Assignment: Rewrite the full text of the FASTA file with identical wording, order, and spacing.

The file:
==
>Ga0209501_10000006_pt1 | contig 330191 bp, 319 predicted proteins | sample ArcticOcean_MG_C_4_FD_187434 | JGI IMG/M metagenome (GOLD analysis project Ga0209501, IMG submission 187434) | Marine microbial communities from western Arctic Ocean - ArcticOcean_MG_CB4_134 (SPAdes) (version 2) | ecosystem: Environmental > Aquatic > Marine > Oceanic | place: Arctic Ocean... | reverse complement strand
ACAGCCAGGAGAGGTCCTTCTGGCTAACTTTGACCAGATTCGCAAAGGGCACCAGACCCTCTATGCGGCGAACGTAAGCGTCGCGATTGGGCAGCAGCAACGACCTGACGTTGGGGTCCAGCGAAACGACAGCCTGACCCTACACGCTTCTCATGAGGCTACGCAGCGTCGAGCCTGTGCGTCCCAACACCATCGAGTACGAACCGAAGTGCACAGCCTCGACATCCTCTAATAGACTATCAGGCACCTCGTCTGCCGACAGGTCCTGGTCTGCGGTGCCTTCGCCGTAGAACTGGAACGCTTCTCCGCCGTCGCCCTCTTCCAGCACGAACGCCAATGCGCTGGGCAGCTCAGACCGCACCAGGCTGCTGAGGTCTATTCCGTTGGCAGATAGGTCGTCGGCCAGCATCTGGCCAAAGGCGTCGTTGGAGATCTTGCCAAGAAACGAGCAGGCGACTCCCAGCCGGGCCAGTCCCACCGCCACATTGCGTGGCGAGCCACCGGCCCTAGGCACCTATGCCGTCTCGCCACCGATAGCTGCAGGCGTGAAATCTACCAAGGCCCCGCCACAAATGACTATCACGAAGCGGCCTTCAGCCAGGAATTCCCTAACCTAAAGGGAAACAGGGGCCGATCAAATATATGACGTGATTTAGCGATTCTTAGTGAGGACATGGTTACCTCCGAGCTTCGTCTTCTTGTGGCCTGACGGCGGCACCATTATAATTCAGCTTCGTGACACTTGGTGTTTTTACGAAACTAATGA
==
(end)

>Ga0209501_10000006_pt1 | contig 330191 bp, 319 predicted proteins | sample ArcticOcean_MG_C_4_FD_187434 | JGI IMG/M metagenome (GOLD analysis project Ga0209501, IMG submission 187434) | Marine microbial communities from western Arctic Ocean - ArcticOcean_MG_CB4_134 (SPAdes) (version 2) | ecosystem: Environmental > Aquatic > Marine > Oceanic | place: Arctic Ocean... | reverse complement strand
ACAGCCAGGAGAGGTCCTTCTGGCTAACTTTGACCAGATTCGCAAAGGGCACCAGACCCTCTATGCGGCGAACGTAAGCGTCGCGATTGGGCAGCAGCAACGACCTGACGTTGGGGTCCAGCGAAACGACAGCCTGACCCTACACGCTTCTCATGAGGCTACGCAGCGTCGAGCCTGTGCGTCCCAACACCATCGAGTACGAACCGAAGTGCACAGCCTCGACATCCTCTAATAGACTATCAGGCACCTCGTCTGCCGACAGGTCCTGGTCTGCGGTGCCTTCGCCGTAGAACTGGAACGCTTCTCCGCCGTCGCCCTCTTCCAGCACGAACGCCAATGCGCTGGGCAGCTCAGACCGCACCAGGCTGCTGAGGTCTATTCCGTTGGCAGATAGGTCGTCGGCCAGCATCTGGCCAAAGGCGTCGTTGGAGATCTTGCCAAGAAACGAGCAGGCGACTCCCAGCCGGGCCAGTCCCACCGCCACATTGCGTGGCGAGCCACCGGCCCTAGGCACCTATGCCGTCTCGCCACCGATAGCTGCAGGCGTGAAATCTACCAAGGCCCCGCCACAAATGACTATCACGAAGCGGCCTTCAGCCAGGAATTCCCTAACCTAAAGGGAAACAGGGGCCGATCAAATATATGACGTGATTTAGCGATTCTTAGTGAGGACATGGTTACCTCCGAGCTTCGTCTTCTTGTGGCCTGACGGCGGCACCATTATAATTCAGCTTCGTGACACTTGGTGTTTTTACGAAACTAATGA